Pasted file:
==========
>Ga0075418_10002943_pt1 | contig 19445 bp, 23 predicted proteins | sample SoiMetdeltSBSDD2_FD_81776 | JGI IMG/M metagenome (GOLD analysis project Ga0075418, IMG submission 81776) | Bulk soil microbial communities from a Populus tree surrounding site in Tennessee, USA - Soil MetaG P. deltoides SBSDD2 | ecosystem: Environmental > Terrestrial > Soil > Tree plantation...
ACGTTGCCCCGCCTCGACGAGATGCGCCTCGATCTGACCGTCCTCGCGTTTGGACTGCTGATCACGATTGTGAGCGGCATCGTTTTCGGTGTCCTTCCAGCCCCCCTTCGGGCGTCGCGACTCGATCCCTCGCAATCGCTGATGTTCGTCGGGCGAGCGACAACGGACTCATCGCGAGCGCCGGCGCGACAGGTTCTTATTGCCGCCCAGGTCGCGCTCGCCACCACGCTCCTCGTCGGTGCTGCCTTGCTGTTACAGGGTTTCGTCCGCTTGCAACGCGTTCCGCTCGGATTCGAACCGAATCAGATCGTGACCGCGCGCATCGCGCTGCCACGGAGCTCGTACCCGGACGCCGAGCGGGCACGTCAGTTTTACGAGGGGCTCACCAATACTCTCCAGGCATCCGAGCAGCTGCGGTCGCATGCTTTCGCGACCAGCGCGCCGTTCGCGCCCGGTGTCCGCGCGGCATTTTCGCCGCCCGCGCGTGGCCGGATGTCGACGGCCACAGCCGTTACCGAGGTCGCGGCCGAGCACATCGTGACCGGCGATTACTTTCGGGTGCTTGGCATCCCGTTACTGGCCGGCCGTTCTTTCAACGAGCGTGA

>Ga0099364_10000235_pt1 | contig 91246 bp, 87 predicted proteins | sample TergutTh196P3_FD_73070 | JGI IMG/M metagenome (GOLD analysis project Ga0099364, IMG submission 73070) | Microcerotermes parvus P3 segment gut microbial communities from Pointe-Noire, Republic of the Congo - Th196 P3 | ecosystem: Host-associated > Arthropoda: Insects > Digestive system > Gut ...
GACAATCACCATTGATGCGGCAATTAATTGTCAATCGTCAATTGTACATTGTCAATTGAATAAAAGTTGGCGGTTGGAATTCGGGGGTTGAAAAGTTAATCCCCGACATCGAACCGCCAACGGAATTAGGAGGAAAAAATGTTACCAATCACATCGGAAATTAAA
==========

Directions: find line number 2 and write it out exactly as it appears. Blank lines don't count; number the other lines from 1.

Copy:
ACGTTGCCCCGCCTCGACGAGATGCGCCTCGATCTGACCGTCCTCGCGTTTGGACTGCTGATCACGATTGTGAGCGGCATCGTTTTCGGTGTCCTTCCAGCCCCCCTTCGGGCGTCGCGACTCGATCCCTCGCAATCGCTGATGTTCGTCGGGCGAGCGACAACGGACTCATCGCGAGCGCCGGCGCGACAGGTTCTTATTGCCGCCCAGGTCGCGCTCGCCACCACGCTCCTCGTCGGTGCTGCCTTGCTGTTACAGGGTTTCGTCCGCTTGCAACGCGTTCCGCTCGGATTCGAACCGAATCAGATCGTGACCGCGCGCATCGCGCTGCCACGGAGCTCGTACCCGGACGCCGAGCGGGCACGTCAGTTTTACGAGGGGCTCACCAATACTCTCCAGGCATCCGAGCAGCTGCGGTCGCATGCTTTCGCGACCAGCGCGCCGTTCGCGCCCGGTGTCCGCGCGGCATTTTCGCCGCCCGCGCGTGGCCGGATGTCGACGGCCACAGCCGTTACCGAGGTCGCGGCCGAGCACATCGTGACCGGCGATTACTTTCGGGTGCTTGGCATCCCGTTACTGGCCGGCCGTTCTTTCAACGAGCGTGA